RNA - The Muslim-majority Himalayan region has been in a crippling lockdown since New Delhi announced it was removing the region’s special status on August 5. Since then, India has flooded the region with military forces, drawing widespread criticism.
A recent government data showed that authorities in Indian-administered Kashmir detained about 4,000 people in the crackdown over the past weeks.
Speaking at a rally in Muzaffarabad, the capital of the Pakistani-administered Azad Kashmir, on Friday, Imran Khan condemned India’s clampdown in Kashmir, saying, “No brave man will subject women and children to atrocities.”
“You won’t be successful no matter how much cruelties you inflict. Because they have overcome the fear of death, you can’t defeat them,” he said, addressing Indian Prime Minister Narendra Modi.
Khan warned India that its clampdown on Kashmiris and the detention of thousands of people there, will push people to “rise against India, and it is not just about Indian Muslims, there are 1.25 billion Muslims around the world. They all are watching this.”
He also slammed Modi for his “hatred for Muslims,” saying the right-wing, Hindu nationalist Rashtriya Swayamsevak Sangh (RSS) — which is regarded as the parent organization of the Modi’s ruling Bharatiya Janata party — believes that “India is only for Hindus. Muslims, Christians and other minorities are not equal citizens.”
The premiere also urged the people in Azad Kashmir not to cross the Line of Control that separates it from the Indian-controlled part of the region, but to wait for him to raise their cause in the United Nations General Assembly next week.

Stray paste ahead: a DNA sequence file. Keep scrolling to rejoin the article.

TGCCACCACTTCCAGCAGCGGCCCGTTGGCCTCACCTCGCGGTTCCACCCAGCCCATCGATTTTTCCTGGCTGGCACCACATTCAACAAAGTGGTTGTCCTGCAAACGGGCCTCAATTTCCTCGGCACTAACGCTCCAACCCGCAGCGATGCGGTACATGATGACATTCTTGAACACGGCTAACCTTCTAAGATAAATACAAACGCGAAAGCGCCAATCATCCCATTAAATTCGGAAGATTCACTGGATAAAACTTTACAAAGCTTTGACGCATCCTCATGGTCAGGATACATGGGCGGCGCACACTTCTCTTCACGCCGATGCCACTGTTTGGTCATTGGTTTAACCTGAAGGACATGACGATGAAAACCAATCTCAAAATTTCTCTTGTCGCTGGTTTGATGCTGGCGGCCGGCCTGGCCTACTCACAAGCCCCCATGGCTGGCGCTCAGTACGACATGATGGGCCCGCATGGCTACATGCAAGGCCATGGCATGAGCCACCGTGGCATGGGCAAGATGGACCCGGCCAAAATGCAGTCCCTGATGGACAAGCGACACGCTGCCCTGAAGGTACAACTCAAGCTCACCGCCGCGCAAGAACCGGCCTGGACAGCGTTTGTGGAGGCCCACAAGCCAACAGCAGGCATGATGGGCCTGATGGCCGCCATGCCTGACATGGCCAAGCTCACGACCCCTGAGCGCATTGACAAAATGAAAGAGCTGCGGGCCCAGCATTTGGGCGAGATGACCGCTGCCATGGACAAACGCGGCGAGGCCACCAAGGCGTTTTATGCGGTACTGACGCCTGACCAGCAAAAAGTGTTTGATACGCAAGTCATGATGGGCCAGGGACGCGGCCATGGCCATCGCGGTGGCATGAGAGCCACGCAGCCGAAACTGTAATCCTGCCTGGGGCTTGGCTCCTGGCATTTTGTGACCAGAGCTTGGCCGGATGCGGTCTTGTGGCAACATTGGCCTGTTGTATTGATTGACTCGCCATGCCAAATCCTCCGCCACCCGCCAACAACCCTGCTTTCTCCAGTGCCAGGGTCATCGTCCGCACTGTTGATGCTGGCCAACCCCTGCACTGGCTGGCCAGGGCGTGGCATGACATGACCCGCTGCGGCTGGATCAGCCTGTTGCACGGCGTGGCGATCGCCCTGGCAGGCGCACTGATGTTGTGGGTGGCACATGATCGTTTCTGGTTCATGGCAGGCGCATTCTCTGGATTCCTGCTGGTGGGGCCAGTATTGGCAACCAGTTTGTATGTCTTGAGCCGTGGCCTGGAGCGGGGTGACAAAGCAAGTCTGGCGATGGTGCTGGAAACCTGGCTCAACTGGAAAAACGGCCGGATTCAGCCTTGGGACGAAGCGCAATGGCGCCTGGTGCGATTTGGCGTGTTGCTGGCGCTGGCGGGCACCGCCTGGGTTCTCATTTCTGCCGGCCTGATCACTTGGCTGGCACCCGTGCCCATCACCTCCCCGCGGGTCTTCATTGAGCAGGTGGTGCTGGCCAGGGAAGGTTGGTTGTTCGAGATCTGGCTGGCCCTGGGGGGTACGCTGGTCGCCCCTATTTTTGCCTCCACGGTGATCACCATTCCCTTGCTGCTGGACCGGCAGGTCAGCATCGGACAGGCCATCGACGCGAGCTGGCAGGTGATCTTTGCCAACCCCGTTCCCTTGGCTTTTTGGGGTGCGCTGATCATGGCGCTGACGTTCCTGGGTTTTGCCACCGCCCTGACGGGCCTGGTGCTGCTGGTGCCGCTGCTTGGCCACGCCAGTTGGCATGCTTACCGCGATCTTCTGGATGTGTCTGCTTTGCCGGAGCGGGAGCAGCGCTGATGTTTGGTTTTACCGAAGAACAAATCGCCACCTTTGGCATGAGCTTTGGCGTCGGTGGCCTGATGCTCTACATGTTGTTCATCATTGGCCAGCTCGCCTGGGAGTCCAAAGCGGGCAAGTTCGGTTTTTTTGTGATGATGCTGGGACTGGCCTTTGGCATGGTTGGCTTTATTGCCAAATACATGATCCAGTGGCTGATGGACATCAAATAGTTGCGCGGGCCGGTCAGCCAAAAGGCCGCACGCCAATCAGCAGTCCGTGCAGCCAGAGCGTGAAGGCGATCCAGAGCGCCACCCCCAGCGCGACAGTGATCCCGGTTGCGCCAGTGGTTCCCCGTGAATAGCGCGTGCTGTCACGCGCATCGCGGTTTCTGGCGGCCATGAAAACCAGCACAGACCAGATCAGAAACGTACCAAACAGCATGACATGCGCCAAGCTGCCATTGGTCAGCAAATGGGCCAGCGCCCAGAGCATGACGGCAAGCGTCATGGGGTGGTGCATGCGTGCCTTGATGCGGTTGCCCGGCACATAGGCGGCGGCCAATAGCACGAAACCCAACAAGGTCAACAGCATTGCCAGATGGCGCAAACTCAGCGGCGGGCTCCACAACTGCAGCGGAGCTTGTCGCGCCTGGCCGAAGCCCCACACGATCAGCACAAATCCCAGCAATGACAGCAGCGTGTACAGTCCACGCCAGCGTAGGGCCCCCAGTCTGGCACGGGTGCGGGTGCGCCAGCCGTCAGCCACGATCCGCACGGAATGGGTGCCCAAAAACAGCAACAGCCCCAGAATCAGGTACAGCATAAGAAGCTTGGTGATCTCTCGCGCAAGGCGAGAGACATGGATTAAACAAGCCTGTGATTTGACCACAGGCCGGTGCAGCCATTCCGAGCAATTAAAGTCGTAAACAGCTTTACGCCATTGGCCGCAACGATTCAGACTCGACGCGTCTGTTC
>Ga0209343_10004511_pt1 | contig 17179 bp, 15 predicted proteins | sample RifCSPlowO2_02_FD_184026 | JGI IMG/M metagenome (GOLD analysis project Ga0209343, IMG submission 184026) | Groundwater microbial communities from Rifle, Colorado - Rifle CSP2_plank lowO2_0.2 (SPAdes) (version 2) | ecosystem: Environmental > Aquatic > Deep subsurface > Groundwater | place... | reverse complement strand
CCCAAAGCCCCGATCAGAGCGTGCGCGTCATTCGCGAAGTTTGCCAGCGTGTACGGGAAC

“I will attend the UN General Assembly next week and God willing will not disappoint the Kashmiri people. I will take a stand there that no one has ever taken,” he said.
He also insisted that Pakistan does not want to go to war with India again , but said Islamabad will respond to any hostility.
Pakistani Foreign Minister Shah Mehmood Qureshi said in the UN Human Rights Council in Geneva on Tuesday that Kashmiri people were facing grave threats to their lives by Indian forces operating in the region.
“The people of Indian-occupied Jammu and Kashmir are apprehending the worst,” he said. “I shudder to mention the word genocide here, but I must.”
Meanwhile, people took to the streets of the Indian-controlled Kashmir after Friday prayers to protest against India’s move on the region in defiance of the restrictions imposed.
Kashmir is generally considered disputed territory. It has been split between India and Pakistan since their partition in 1947. The countries have fought three wars over the territory.